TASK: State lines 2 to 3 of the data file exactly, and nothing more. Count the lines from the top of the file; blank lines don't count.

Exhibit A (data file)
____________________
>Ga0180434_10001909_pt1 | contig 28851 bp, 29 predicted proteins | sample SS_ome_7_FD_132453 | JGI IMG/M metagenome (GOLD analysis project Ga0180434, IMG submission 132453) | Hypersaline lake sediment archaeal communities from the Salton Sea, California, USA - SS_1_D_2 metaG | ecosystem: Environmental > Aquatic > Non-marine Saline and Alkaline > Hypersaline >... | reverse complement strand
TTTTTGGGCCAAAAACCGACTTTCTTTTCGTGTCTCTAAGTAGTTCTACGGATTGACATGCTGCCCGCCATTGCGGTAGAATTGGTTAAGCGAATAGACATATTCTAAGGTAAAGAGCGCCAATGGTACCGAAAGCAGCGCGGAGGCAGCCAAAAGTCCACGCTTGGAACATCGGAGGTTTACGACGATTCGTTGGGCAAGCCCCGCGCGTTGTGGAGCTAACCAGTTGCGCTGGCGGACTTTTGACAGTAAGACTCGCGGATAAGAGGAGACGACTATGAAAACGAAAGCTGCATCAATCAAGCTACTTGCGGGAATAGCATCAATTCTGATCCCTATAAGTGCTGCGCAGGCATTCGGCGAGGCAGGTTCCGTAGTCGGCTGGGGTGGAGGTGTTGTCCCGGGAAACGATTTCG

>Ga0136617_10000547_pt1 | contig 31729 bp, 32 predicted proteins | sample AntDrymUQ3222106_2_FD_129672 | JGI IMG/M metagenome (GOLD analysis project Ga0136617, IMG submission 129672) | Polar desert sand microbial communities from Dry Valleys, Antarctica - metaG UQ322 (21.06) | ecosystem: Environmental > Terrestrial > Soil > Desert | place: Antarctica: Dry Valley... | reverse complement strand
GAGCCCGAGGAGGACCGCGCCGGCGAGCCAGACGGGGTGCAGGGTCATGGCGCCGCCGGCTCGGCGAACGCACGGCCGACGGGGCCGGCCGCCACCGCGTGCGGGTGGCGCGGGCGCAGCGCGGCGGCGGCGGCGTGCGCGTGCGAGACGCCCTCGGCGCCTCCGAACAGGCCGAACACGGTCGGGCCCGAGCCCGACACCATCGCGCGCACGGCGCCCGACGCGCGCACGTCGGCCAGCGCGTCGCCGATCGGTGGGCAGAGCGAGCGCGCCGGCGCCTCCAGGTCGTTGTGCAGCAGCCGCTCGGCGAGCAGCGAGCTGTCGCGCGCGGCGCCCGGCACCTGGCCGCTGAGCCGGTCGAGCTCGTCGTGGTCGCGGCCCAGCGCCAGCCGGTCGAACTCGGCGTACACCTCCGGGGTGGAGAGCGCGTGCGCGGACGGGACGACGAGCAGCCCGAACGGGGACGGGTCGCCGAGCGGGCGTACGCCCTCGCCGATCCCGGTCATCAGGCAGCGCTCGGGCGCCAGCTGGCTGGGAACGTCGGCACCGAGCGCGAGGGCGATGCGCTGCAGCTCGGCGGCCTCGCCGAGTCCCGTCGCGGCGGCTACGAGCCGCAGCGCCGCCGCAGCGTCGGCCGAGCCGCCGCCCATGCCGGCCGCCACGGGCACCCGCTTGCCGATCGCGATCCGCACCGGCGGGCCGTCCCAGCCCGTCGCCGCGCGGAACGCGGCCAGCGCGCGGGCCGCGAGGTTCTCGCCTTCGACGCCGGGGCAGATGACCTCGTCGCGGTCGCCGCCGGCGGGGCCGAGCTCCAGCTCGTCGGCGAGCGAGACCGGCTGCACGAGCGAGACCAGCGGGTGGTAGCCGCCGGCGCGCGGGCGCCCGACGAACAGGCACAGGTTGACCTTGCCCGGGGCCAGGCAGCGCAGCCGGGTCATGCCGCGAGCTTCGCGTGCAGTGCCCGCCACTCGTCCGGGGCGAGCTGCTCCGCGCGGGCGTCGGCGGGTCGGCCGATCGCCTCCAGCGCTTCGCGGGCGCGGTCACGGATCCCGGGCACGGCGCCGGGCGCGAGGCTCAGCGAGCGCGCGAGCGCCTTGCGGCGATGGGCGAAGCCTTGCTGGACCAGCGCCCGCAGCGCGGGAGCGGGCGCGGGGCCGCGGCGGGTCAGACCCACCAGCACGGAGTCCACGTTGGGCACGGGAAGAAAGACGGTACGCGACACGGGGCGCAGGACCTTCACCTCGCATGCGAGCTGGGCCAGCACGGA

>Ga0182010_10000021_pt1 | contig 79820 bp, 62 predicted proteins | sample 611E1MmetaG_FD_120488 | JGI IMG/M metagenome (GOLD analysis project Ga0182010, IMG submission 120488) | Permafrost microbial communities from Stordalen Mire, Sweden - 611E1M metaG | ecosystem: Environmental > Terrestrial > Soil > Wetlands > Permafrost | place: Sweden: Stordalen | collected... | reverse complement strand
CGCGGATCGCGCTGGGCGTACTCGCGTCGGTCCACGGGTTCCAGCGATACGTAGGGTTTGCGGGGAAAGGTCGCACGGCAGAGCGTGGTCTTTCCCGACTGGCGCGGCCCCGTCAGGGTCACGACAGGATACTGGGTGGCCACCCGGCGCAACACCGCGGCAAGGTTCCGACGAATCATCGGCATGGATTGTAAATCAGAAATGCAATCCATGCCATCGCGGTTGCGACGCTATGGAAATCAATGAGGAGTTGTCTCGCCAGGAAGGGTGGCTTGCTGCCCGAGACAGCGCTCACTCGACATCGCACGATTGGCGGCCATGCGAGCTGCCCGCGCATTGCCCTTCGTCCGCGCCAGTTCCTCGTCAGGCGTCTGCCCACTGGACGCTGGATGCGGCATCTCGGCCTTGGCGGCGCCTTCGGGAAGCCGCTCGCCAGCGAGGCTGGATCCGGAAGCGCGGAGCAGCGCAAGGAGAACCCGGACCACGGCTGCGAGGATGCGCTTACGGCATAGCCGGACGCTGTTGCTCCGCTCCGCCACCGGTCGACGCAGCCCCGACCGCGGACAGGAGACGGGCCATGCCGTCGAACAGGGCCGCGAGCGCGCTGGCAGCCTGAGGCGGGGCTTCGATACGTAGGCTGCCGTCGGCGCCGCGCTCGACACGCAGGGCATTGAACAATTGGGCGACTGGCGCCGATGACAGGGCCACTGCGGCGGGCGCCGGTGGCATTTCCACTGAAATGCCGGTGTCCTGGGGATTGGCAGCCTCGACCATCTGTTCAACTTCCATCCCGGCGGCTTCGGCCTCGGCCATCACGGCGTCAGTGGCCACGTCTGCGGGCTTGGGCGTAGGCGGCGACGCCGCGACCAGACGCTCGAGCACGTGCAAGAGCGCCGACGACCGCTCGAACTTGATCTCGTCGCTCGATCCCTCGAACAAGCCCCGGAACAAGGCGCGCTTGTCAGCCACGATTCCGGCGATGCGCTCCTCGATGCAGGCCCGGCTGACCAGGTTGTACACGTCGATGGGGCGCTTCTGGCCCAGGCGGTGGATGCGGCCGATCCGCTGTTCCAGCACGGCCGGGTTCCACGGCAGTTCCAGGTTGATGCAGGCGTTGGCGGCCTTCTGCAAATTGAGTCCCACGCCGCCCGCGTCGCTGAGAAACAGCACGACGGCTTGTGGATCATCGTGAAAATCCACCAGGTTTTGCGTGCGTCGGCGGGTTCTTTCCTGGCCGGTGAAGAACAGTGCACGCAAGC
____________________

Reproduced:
TTTTTGGGCCAAAAACCGACTTTCTTTTCGTGTCTCTAAGTAGTTCTACGGATTGACATGCTGCCCGCCATTGCGGTAGAATTGGTTAAGCGAATAGACATATTCTAAGGTAAAGAGCGCCAATGGTACCGAAAGCAGCGCGGAGGCAGCCAAAAGTCCACGCTTGGAACATCGGAGGTTTACGACGATTCGTTGGGCAAGCCCCGCGCGTTGTGGAGCTAACCAGTTGCGCTGGCGGACTTTTGACAGTAAGACTCGCGGATAAGAGGAGACGACTATGAAAACGAAAGCTGCATCAATCAAGCTACTTGCGGGAATAGCATCAATTCTGATCCCTATAAGTGCTGCGCAGGCATTCGGCGAGGCAGGTTCCGTAGTCGGCTGGGGTGGAGGTGTTGTCCCGGGAAACGATTTCG

>Ga0136617_10000547_pt1 | contig 31729 bp, 32 predicted proteins | sample AntDrymUQ3222106_2_FD_129672 | JGI IMG/M metagenome (GOLD analysis project Ga0136617, IMG submission 129672) | Polar desert sand microbial communities from Dry Valleys, Antarctica - metaG UQ322 (21.06) | ecosystem: Environmental > Terrestrial > Soil > Desert | place: Antarctica: Dry Valley... | reverse complement strand